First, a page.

What do you know about

pet rabbits?

Jacqueline Leung

With Easter holidays around the corner, many families may consider getting a pet rabbit for extra company. Though the thought of it seems appealing, unfortunately, the period after Easter is when the highest number of rabbits are surrendered to rescues. Despite our improved knowledge on the specific needs of rabbits, they are still often mistaken as easy first-time family pets as up to 80% of rabbits surrendered were purchased for children.

With a life span of 6-12 years, rabbits require high maintenance and are costlier than most people think. Rabbits constantly need accessible fresh hay and a portion of leafy greens every day. They have a restrictive diet and can become ill if they eat harmful foods such as iceberg lettuce or cabbage. Rabbits are also prone to health issues such as dental and digestive issues. When a pet rabbit stops eating for more than 12 hours, it is life-threatening and requires a trip to the emergency vet. Vaccinations and health checks are also recommended every 6 months. The general estimated cost including food and vet trips for a healthy rabbit is $820 each year and can be an additional several thousand dollars for emergency vet trips and major surgeries.

Although these adorable and fluffy rabbits are irresistible, the interaction between pet rabbits and children are limited in comparison to pets such as cats or dogs. Rabbits are prey animals and do not like to be chased around. Some do not enjoy being held or cuddled. When rabbits feel threatened, they may become aggressive and may bite or scratch as an instinct to protect themselves. Because of this, pet rabbits are more suitable for older children as they are more likely to be able to respect a rabbit’s space and understand the limited interaction between them.

That being said, rabbits can still bring a lot of joy and fun when they are well taken care of. They can be litter-trained and respond when their name is called. They are also very clean animals that rarely require baths. When a rabbit feels safe and happy, they jump up in the air and twist their bodies which is called a ‘binky’. Rabbits can be wonderful pets with a knowledgeable and responsible owner.

When considering getting a pet rabbit, adopting from a rescue would be ideal compared to purchasing from a breeder. Not only a surrendered rabbit gets a second chance to be loved, but also the cost is often lowered as rescued rabbits are desexed and vaccinated. If interested, The Rabbit Runaway Orphanage (19 Stanley Street, Olinda 3788) is a rabbit rescue where many rabbits are looking for a second home. The rescue centre is also looking for volunteers and accepts donations for those who wish to contribute in alternative ways.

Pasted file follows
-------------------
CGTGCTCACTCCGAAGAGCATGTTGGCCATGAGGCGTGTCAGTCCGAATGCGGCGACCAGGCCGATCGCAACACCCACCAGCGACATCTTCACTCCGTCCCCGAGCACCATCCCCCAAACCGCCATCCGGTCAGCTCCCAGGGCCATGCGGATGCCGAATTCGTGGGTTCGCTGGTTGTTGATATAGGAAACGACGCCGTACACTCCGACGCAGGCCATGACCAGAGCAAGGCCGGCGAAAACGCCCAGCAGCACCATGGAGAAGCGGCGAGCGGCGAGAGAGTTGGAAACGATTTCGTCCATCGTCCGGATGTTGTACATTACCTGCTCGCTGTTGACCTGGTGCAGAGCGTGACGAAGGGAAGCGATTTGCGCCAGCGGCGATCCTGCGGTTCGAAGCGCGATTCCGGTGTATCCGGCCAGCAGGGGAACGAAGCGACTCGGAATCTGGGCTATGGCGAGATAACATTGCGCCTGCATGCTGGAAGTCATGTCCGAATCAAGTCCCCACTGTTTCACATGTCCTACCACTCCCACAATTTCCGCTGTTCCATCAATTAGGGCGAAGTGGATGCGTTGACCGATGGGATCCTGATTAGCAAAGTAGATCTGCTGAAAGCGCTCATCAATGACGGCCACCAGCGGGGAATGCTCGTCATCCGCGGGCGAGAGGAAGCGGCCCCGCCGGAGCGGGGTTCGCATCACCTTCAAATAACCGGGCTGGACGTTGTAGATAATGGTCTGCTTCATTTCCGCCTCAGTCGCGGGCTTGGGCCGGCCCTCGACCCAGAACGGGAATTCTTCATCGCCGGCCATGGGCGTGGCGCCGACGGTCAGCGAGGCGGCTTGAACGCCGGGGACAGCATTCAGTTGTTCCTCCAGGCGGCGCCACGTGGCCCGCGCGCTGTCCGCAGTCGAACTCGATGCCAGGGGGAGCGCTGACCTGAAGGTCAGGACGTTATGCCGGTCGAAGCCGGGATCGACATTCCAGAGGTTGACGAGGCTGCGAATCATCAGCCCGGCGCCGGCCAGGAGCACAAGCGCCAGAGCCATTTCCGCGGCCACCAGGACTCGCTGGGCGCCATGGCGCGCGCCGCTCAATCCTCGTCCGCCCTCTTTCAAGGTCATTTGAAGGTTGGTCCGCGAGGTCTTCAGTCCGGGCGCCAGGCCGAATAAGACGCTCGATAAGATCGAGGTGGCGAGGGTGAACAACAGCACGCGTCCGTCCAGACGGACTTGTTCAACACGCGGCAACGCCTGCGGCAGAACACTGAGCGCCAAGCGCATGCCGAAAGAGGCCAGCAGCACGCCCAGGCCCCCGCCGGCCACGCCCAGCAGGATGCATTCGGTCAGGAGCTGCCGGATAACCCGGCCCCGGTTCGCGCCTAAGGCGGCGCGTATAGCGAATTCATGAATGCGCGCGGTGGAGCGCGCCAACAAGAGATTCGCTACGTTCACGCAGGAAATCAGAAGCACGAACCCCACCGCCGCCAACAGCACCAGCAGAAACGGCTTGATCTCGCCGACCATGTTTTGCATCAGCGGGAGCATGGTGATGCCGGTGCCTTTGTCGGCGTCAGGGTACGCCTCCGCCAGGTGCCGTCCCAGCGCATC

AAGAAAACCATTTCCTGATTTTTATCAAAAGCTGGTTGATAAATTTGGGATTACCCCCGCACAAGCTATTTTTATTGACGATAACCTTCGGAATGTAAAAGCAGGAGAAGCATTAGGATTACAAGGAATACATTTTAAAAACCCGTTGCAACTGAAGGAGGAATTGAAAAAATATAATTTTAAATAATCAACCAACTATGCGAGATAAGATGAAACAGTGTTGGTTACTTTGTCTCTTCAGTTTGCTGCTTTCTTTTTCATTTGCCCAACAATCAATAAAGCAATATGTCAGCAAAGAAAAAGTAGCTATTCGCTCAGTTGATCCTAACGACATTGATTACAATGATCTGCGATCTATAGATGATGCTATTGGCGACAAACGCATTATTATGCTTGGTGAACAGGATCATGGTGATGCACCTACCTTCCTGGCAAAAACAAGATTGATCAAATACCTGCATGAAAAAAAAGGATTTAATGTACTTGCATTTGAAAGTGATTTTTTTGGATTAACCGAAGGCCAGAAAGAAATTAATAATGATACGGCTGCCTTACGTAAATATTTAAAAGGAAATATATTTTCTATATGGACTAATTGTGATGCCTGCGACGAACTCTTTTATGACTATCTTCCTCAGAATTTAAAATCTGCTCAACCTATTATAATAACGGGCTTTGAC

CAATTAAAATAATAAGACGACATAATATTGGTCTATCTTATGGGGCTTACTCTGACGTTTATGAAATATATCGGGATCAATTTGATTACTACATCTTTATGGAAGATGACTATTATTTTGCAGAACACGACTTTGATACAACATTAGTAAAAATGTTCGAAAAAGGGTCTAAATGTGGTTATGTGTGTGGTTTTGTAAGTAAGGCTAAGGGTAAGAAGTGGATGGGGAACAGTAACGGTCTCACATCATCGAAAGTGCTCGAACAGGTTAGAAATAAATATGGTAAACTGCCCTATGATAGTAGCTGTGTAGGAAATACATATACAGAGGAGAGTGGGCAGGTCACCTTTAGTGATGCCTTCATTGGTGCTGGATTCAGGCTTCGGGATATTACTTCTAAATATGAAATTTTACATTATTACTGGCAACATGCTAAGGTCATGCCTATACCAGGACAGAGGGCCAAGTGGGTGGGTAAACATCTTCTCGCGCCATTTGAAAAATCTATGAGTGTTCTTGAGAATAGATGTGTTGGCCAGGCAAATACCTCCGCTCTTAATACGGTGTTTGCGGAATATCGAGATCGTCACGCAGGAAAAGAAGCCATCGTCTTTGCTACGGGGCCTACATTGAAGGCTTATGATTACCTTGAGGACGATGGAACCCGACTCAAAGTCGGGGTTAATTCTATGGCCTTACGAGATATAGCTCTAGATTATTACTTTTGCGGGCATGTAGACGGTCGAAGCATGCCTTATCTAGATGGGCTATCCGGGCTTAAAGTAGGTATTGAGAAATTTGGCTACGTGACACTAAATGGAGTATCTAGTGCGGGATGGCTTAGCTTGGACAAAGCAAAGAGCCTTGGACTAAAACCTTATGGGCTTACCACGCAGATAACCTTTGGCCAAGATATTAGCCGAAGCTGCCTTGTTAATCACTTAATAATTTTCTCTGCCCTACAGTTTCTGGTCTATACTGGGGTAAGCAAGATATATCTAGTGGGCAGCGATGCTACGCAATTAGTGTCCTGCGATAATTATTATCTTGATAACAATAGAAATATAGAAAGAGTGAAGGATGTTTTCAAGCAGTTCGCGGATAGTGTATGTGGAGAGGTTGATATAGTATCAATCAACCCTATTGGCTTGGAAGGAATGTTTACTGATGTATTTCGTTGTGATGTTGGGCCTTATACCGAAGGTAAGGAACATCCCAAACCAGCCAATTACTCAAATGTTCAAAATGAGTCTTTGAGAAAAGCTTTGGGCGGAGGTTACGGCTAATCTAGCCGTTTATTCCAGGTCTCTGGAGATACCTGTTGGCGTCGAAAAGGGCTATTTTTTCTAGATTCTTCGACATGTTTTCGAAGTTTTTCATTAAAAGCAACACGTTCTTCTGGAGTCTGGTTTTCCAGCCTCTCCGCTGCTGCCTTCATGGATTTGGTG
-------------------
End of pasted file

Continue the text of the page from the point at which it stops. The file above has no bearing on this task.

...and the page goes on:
Being an early childhood teacher, I believe in the importance of educating our new generation from a young age on care and responsibilities towards animals. My passion in education has inspired me to write and illustrate my first picture book titled ‘The Rabbit Who Ate Too Many Carrots’. It is an engaging story about a mischievous rabbit, Eddie, who steals carrots from the garden and was taught an invaluable lesson on what it means to have a healthy rabbit diet. The book brings up important conversations about responsible pet ownership and healthy eating. It is suitable for children aged between 3 to 8 years old.

As the Easter bunny begins its way into the spotlight, this holiday is a wonderful opportunity for children to learn about what it means to be a responsible pet owner.

‘The Rabbit Who Ate Too Many Carrots’ is available for purchase in Here & There Makers at 139 Boronia Road, Boronia 3155 or via my online website at www.betterlifeforbunnies.com.

When it comes to getting a pet, don’t forget to think from their perspective and how to best provide them with a well-loved home!